The authors discuss the effects of developing U.S. interest in diesel-engined cars, which is likely to be stimulated by the Federal Corporate Average Fuel Economy (CAFE) requirements for 1985 which will require light-duty vehicles to be able to attain an overall fleet average fuel consumption of 27.5 mpg. The introduction of fuel-efficient diesel-engined vehicles is seen as a way of meeting fuel consumption requirements while minimising the need to reduce vehicle size. As the additional diesel fumes might represent an increased health risk, the EPA and the Department of Energy have developed programs, described in the article, to evaluate the possible health and environmental risks. Emissions from petrol-engined and diesel-engined vehicles are compared with proposed standards for 1985 and a computer simulation model predicts the increase of diesel fuel particles over urban areas. It is concluded that although diesel emissions alone should not cause respiratory problems, when combined with emissions from other sources total air quality standards could be exceeded. (TRRL)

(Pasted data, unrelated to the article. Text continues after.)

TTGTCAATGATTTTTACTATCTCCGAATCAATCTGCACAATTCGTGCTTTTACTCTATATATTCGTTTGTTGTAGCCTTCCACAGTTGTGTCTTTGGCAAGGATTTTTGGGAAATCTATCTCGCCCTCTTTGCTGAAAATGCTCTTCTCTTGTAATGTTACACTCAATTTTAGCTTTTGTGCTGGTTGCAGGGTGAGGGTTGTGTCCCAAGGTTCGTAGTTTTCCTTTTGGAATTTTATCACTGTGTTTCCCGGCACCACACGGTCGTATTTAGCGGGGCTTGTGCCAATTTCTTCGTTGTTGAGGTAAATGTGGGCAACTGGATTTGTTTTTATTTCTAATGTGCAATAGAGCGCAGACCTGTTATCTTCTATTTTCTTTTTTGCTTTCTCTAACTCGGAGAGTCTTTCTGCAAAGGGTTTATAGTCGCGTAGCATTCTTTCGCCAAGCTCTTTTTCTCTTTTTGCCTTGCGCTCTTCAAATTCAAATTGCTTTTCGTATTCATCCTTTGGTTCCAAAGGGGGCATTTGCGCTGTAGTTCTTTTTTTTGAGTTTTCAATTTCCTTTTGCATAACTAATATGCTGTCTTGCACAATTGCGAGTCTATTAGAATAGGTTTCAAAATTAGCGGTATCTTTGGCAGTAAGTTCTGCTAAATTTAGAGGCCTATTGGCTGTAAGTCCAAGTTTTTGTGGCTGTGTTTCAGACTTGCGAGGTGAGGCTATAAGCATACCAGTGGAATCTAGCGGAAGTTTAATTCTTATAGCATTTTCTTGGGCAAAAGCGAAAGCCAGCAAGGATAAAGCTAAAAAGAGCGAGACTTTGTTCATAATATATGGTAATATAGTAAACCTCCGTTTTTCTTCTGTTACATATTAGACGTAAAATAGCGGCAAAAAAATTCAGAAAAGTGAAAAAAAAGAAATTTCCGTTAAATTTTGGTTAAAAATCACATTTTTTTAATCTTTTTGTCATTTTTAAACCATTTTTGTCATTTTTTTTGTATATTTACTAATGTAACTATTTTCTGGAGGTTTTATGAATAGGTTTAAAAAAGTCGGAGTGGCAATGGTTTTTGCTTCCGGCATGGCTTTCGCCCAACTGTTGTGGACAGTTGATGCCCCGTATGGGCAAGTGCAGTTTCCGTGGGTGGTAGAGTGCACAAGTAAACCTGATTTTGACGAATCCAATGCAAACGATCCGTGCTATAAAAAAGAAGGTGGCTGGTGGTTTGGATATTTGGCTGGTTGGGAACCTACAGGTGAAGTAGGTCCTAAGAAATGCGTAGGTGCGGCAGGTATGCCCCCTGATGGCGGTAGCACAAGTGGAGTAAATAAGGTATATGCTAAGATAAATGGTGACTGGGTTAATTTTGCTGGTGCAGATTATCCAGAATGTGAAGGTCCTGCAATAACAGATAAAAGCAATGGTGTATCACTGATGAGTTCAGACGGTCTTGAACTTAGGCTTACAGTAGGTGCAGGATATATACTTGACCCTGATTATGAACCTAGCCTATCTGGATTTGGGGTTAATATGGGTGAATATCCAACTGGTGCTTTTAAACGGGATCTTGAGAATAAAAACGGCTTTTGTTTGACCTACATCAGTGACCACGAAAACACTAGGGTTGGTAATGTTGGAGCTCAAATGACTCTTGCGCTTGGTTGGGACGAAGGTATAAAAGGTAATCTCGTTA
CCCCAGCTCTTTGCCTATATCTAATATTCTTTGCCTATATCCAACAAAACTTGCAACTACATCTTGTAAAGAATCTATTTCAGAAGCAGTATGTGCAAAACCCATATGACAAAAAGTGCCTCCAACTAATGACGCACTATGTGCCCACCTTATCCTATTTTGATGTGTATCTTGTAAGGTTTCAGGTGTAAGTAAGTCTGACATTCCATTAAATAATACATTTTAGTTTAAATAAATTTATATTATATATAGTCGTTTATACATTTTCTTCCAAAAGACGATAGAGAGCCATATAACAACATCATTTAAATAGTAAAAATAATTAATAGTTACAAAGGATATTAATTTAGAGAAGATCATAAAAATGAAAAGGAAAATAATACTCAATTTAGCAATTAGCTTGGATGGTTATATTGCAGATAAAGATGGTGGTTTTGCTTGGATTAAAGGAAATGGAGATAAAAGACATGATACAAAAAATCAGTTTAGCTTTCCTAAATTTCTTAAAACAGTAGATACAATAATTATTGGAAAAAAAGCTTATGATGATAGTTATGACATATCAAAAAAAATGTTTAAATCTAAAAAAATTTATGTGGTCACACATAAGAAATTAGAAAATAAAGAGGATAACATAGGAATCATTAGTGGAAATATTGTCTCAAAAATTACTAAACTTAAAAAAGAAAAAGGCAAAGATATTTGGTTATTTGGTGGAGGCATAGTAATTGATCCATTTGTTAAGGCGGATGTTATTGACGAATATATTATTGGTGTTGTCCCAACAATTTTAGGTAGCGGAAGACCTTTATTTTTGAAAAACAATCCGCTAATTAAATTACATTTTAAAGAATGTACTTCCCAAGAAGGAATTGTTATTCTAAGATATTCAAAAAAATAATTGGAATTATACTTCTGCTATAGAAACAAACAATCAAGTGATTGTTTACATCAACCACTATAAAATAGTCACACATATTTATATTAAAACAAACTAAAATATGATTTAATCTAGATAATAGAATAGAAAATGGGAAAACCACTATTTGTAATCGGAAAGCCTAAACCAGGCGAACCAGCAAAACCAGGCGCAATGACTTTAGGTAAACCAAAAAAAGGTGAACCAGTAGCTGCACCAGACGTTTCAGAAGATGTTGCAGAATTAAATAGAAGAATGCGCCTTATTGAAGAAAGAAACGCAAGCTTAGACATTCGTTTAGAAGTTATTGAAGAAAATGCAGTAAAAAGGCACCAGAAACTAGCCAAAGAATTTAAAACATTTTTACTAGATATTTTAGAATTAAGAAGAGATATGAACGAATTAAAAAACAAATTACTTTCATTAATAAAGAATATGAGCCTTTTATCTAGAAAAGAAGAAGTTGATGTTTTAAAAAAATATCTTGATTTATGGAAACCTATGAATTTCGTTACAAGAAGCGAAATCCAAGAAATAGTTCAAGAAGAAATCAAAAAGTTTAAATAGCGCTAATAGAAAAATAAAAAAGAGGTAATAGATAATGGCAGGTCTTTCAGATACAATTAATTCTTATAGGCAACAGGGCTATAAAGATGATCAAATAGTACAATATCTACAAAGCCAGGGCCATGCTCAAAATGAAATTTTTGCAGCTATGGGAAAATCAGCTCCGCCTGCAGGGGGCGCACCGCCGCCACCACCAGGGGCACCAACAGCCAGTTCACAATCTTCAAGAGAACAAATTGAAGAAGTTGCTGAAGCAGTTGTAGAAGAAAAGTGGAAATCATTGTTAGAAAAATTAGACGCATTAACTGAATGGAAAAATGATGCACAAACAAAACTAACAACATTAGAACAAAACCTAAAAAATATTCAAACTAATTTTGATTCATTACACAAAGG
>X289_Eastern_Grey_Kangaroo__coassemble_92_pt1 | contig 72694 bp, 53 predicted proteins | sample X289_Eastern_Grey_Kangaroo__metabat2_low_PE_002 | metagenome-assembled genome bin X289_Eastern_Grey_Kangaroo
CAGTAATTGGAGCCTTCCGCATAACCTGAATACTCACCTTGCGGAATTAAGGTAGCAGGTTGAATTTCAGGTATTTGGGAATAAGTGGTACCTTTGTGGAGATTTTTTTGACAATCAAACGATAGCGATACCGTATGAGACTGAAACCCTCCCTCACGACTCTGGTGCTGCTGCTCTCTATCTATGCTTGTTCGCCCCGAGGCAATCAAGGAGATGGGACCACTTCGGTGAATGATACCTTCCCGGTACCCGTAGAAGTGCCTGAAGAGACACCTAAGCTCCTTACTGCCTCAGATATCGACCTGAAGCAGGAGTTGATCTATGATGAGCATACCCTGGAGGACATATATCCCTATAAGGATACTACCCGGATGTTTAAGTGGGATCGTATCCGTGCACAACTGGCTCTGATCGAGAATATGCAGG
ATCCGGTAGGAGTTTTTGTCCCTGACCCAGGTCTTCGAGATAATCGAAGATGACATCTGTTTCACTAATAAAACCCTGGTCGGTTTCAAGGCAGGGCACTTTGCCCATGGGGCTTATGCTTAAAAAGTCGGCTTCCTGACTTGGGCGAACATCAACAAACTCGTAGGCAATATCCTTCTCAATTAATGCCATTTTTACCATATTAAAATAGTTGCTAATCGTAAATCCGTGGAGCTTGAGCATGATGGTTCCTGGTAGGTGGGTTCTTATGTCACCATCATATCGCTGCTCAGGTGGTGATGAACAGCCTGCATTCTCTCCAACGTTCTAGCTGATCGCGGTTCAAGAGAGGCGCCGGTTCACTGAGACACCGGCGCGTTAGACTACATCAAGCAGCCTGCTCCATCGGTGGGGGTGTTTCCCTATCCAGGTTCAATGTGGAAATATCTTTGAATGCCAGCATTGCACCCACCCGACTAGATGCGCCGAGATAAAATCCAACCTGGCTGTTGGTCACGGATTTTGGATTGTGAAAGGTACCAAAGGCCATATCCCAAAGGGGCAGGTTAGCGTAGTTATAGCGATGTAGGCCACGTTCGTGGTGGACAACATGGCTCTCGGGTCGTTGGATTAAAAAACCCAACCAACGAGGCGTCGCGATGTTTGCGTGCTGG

• Availability:
  • Corporate Authors:

    American Chemical Society

    1155 16th Street, NW
    Washington, DC  United States  20036
  • Authors:
    • Cuddihy, R G
    • Griffith, W C
    • McClellan, R O
  • Publication Date: 1984-1

Media Info

Subject/Index Terms

Filing Info

  • Accession Number: 00388939
  • Record Type: Publication
  • Source Agency: Transport Research Laboratory
  • Files: ITRD, TRIS
  • Created Date: Oct 30 1984 12:00AM